Boomsday, by Christopher Buckley & Janeane Garofalo (Narrator)
The sky is falling! The sky is falling! Oh wait, that's the wrong generation and the wrong story. This story is about the "Whatever Generation" and their very real concern that they will spend their lifetimes paying for the retirement benefits of the Baby Boomers who will be starting to retire and collect social security on Boomsday. Cassandra Devine works in public relations by day, helping clients put a positive spin on questionable actions. At night she writes a blog inciting her fellow Generation Whatevers to rise up and resist government efforts to defend a failing social security system. Poised to enter Yale, she finds that her father has taken all her college money, and she must enlist in the military if she wants an education. Thinking that her acceptance to Yale is a dream come true, she finds that it's the first of a series of nightmares that take her from an actual mine field in Bosnia to the more hazardous mine field of Washington politics. When a determined Senator who is running for the presidency hears of her suggestion that older Americans should voluntarily terminate their lives at age 70 in order to save social security, he decides to try to win the younger vote by building his campaign around her idea of "transitioning." This is met by outrage from the current administration as well as from the clergy and from older citizens.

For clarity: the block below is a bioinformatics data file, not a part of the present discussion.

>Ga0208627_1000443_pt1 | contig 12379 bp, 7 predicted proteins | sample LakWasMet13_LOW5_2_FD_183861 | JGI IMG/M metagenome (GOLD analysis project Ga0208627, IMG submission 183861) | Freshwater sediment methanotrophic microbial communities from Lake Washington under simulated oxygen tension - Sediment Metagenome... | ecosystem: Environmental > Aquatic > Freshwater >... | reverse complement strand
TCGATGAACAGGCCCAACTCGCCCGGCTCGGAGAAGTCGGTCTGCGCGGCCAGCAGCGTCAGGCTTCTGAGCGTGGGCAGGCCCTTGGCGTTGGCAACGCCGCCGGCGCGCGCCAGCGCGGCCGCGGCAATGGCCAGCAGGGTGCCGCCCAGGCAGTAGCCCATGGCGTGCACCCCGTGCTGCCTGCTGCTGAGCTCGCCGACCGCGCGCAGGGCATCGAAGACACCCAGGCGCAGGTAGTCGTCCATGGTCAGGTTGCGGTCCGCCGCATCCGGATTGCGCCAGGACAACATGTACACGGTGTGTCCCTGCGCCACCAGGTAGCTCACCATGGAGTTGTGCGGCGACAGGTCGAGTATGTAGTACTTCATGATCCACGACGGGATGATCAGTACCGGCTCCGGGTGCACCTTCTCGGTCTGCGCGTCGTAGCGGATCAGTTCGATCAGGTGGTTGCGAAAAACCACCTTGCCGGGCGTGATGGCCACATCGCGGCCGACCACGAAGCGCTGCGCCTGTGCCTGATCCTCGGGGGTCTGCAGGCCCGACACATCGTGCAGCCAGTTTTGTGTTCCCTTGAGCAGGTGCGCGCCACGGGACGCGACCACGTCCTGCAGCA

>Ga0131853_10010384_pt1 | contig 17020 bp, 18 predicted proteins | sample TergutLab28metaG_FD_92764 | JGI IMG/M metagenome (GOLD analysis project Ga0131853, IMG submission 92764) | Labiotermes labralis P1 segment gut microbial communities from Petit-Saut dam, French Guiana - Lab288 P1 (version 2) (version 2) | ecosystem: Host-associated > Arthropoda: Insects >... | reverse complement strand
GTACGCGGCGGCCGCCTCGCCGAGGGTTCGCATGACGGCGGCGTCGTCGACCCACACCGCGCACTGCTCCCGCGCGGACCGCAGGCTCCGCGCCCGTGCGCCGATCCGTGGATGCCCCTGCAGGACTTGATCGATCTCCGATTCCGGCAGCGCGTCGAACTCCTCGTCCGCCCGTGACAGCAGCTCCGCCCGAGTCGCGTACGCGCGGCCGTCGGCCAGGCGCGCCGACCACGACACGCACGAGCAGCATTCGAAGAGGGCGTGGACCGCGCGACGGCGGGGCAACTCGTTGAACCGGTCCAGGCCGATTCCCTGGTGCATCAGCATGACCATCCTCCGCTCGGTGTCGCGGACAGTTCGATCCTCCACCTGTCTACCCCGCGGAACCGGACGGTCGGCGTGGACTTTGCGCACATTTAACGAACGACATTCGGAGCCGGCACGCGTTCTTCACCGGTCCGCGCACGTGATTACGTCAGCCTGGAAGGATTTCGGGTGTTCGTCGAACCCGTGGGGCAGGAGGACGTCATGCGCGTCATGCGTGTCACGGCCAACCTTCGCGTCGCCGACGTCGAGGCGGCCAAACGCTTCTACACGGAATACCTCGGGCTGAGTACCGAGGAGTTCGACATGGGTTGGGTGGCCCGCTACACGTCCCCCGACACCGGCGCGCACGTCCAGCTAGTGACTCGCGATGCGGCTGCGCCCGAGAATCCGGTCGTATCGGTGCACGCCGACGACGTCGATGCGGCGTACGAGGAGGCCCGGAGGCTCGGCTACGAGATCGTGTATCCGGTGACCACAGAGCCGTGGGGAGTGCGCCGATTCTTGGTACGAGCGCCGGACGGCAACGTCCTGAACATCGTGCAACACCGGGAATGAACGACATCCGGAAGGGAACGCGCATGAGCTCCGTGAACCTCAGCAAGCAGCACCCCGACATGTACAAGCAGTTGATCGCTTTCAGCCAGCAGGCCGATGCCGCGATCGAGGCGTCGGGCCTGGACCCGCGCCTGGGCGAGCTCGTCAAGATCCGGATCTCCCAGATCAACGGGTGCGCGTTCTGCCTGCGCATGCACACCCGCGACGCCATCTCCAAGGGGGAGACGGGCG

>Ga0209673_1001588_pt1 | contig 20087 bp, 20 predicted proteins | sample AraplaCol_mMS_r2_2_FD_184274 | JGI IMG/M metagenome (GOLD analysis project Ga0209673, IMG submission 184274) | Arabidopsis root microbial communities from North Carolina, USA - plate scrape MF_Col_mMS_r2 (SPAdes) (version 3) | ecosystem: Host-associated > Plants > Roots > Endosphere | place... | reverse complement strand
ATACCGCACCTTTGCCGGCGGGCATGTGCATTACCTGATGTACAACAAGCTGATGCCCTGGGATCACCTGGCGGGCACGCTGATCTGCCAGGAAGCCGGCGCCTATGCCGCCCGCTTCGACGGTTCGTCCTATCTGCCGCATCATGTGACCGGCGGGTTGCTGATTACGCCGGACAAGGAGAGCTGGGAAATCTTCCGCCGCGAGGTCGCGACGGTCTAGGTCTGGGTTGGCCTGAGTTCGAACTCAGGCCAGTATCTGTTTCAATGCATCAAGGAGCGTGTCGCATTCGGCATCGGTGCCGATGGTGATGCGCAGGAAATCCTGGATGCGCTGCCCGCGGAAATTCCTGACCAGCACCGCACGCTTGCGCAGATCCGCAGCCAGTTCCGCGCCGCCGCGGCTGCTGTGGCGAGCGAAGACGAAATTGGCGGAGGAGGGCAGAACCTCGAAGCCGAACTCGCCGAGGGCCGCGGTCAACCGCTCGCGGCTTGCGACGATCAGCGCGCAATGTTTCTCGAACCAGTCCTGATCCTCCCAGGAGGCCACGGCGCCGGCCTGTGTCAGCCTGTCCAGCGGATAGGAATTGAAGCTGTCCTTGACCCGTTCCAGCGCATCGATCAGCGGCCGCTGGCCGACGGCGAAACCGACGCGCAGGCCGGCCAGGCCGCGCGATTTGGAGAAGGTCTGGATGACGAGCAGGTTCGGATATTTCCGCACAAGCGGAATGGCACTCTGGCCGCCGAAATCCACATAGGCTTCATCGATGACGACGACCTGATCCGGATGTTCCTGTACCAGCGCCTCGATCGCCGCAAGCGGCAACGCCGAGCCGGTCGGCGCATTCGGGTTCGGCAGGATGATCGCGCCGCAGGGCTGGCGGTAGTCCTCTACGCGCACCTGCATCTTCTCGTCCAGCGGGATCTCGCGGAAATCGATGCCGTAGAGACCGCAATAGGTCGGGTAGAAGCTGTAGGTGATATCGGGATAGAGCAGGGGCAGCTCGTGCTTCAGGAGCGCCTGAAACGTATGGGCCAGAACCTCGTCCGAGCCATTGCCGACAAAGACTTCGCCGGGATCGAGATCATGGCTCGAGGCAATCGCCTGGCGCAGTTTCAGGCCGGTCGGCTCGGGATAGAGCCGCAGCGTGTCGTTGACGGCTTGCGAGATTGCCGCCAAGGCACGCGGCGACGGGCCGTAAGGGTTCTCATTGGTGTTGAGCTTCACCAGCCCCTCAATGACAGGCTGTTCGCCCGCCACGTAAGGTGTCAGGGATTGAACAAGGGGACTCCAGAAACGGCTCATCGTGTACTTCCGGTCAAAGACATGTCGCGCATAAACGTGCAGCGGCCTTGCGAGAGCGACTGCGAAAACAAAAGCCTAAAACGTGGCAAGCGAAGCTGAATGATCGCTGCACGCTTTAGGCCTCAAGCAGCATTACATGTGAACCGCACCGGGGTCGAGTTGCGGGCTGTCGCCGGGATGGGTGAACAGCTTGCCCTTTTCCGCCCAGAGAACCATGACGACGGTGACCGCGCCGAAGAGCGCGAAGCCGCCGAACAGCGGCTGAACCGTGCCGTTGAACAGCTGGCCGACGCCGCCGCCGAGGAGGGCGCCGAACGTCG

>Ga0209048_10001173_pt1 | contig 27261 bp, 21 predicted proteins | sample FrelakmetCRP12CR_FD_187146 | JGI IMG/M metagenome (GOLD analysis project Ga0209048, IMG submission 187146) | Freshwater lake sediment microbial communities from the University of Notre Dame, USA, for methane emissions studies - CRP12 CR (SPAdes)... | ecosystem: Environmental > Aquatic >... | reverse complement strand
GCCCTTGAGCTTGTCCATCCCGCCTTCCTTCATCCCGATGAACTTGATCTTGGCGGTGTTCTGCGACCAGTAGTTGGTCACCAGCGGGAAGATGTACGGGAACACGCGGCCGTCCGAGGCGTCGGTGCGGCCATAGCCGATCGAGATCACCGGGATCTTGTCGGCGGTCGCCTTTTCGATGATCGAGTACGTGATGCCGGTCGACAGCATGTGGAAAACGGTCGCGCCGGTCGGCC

The situations that arise are hilarious. What starts as a "modest proposal" mushrooms into an issue that is given serious consideration. Cassandra both delights and infuriates the people who work with and against her. Among them are the smitten senator, a Bible thumping pro-life minister, her boss and mentor, Terry, and her seemingly conscienceless father. Buckley's satire informs and entertains as he takes Cassandra and friends in and out of official and unofficial government meetings. Janeane Garofalo's brilliant narration incorporates a number of accents both male and female, and all are consistent and believable. In addition to Cassandra and the Washington politicians, she portrays a southern preacher, Russian hookers and their pimps, and a Vatican monsignor.
Except for the preacher's admonishment for PR
person Cassandra, "Go and spin no more," the dialogue
is clever and engaging. The seriousness of the problem of
the budget deficit is enhanced rather than diminished by the
humorous way in which Buckley exposes it through the plot
of this story. While the characters seem more like caricatures
than real people, that's perfect for this satirical work.
(It's interesting that one of the characters says he wanted
to be an artist but found that his only talent was as a caricaturist.)
This is a worthwhile, informative, amusing and entertaining
book. Beneath the hilarious dialogue and zany plot, there's
a serious message. So maybe my mother-in-law really was right
when she warned, "Many a true thing, said in a joke."